By Beacon Energy's Stephen Kessler

Enjoy this week's insights into the North American natural gas market sent to you compliments of ICE. With over 25 years’ experience in derivatives, Beacon Energy's Stephen Kessler shares analysis on market movements as well as his own trade insights.

Stephen Kessler
Natural Gas Broker, Beacon Energy Group

Kessler has been brokering at Beacon Energy Group since 2010, putting out commentary on natural gas market movements as well as his own trade insights. Kessler has more than 25 years’ experience within the derivatives markets, and prior to his role at Beacon, he was trading natural gas and soft commodity options both independently as a market maker and with a hedge fund.

If you’re interested in a more in depth look or wish to provide feedback, connect with Stephen Kessler.

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OCTOBER 17, 2017 

  • Since last Wednesday spot futures have traded in a fairly tight range - roughly $2.90-$3.04. Pre-weekend nervousness on Friday around $3.00 had vols at their highs of the week but yesterday’s disappointing open and action pressured X and Z vol. Q1 vol stayed fairly stable, perhaps foreshadowing the fact that we would open this morning right back at that $3.00 level in X. The market is itching to rally if it can get some weather cooperation - it is not clear that is imminent, and this morning’s tepid vol reaction does not make it seem like the market is moving so soon, but it does look more and more like in the near term we have limited downside. After heavy liquidation in the H/J futures spread it appears to have settled in again and as JV8 edged higher as a result of that selling, for the moment that strip now appears comfortable in the $2.95-$3.00 area.
  • Q1 implied vol has edged higher in the past week, though this time of year a vol roll-up would be expected virtually every week to offset the fairly significant theta at these vol levels. It becomes just as important to look at option premiums instead of vol to see if there is real strength or weakness in options.
  • The Z/F skew spread is still at levels I consider very attractive to own Z put and F call vs. Z call and F put. Given the market has pushed slightly higher I would raise the Z fence to something like Z 2.90/3.60 fence vs F 3.00/3.75 fence.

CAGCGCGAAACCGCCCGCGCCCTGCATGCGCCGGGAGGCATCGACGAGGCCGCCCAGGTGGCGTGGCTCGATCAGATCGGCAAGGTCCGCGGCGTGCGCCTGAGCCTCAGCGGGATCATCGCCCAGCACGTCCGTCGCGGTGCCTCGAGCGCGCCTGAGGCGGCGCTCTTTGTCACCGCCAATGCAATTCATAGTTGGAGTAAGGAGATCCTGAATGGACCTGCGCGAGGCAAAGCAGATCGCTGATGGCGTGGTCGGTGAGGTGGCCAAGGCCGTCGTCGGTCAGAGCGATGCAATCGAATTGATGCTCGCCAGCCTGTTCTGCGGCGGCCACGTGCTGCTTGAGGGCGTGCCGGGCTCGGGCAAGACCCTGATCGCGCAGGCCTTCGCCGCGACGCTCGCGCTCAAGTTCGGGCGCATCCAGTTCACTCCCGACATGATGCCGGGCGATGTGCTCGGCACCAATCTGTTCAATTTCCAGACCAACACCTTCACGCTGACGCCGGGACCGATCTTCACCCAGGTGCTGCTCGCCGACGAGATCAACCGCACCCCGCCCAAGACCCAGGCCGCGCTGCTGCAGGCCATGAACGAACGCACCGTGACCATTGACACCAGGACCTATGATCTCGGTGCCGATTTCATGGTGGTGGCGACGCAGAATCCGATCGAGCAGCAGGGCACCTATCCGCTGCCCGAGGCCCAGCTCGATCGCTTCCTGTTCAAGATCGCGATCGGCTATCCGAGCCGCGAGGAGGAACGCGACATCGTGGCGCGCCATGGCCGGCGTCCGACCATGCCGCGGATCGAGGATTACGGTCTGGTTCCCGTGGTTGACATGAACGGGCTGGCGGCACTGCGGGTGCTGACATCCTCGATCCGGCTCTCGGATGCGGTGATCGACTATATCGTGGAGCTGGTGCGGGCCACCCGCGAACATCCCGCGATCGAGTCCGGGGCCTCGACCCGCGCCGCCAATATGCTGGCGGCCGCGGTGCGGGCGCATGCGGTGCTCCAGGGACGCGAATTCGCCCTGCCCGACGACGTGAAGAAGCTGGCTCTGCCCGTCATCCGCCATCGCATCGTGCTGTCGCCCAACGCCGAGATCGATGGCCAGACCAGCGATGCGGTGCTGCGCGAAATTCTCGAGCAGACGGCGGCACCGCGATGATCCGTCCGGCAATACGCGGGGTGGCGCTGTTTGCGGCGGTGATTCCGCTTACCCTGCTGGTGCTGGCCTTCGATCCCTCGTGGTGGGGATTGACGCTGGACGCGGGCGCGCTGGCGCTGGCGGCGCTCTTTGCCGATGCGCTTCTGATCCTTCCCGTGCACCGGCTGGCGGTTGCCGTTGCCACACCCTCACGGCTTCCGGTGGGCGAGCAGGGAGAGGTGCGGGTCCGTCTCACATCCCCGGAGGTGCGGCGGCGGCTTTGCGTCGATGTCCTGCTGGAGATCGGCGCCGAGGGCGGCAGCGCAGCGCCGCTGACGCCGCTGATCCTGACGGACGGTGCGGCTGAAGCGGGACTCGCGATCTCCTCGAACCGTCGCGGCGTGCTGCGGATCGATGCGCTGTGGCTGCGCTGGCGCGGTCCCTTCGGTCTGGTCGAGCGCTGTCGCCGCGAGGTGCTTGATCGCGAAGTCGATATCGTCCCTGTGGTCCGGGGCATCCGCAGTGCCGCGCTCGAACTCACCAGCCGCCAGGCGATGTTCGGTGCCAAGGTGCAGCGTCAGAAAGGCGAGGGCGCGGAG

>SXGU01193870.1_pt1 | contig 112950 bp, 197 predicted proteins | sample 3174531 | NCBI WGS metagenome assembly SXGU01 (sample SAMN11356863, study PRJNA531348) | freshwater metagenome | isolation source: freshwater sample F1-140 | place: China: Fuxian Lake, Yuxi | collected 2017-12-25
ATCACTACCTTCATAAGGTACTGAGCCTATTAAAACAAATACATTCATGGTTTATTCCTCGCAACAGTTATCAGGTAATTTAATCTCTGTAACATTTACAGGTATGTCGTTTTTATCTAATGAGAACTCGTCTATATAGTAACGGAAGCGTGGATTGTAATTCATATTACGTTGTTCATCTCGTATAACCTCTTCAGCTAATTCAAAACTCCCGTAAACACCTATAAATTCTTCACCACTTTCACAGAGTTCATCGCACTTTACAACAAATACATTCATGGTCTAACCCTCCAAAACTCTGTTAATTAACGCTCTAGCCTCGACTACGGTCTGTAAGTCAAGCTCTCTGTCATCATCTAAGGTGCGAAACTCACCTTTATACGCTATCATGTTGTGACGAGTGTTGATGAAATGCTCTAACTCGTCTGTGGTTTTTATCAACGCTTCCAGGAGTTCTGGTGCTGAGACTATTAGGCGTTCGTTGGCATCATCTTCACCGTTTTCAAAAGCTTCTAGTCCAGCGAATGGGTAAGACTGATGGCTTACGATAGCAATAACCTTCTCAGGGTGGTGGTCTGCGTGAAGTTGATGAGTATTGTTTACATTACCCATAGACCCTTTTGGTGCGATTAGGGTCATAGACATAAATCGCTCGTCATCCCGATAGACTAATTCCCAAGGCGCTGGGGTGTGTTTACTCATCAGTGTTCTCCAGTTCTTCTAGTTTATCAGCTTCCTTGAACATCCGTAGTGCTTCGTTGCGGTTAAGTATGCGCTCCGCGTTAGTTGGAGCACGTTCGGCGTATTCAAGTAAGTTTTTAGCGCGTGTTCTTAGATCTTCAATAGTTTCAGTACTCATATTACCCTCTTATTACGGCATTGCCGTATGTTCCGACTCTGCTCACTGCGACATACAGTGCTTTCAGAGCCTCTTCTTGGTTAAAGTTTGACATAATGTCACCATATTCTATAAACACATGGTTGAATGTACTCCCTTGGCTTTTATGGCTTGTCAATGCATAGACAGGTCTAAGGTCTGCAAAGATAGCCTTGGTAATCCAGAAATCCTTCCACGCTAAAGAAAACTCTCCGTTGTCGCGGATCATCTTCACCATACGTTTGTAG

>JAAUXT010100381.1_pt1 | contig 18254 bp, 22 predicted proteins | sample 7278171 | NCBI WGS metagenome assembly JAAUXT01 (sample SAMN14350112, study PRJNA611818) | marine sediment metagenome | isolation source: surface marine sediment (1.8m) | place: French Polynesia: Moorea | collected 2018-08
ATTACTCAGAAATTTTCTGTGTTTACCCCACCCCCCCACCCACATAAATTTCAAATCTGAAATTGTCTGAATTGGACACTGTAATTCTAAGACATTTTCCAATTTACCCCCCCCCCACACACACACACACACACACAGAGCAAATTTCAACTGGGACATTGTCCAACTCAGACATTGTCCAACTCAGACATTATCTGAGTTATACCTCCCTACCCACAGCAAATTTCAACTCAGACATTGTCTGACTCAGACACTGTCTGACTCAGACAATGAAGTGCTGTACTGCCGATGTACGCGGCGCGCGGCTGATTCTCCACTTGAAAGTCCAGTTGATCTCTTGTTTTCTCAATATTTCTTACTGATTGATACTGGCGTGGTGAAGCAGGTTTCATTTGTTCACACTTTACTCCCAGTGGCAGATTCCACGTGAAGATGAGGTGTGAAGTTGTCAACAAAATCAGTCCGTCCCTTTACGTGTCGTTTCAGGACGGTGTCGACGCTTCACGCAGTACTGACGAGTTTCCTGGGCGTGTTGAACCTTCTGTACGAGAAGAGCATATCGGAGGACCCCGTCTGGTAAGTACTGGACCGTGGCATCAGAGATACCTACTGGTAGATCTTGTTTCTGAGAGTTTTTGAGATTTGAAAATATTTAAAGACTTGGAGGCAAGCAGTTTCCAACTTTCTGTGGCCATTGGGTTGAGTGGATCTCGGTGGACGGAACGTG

• I still like trades similar to G/H $5.00 c/s 2 by 1 for flat premium - giving good protection/upside for late fall/early winter, and plenty of time to reassess weather/storage to roll out of it later. The Q1 straddles will likely start to hold their value better as we get later into the fall and closer to winter, so their gamma/theta profiles become far less significant.
  • The flow in JV18 was a bit more mixed this week, but there is still a clear bias to the puts. Fences to the put that I thought were cheap a few weeks ago have reset to levels I consider closer to fair, though I still think the $3.50-$3.75 area in JV8 (perhaps excluding J8 until winter action is clearer) is trading at premium/vol levels that are on the expensive side relative to meaty or even wing puts.
  • The call skew in J8 has stabilized, and it is now at levels I think are fair given the time of year we are in. Any hint of real cold weather should give J8 vol and calls a boost, at that point I would reassess to see if things are overdone. But selling that skew into weakness in a quiet time, after it has readjusted makes little sense to me now. Ultimately I think the back half of 2018 will prove cheap compared to Q2 in vol terms but I would scale into it and not use all of my bullets before winter weather is clearer.
  • I do think that late summer 2018 puts look like good relative value buys against the J18 at current vol/skew levels (i.e. J/V 2.50 p/s hedged). It is the J calls I would be less aggressive with at these levels.
  • The market has gotten very sticky in this $3.00 area in the front, but I will reiterate that I see more of limited downside and potential upside if - and it is a big if - the weather really turns. We are in a time of year and at a price where I think the short term risks are to the upside in futures, though sideways action for a bit still feels like an equal risk.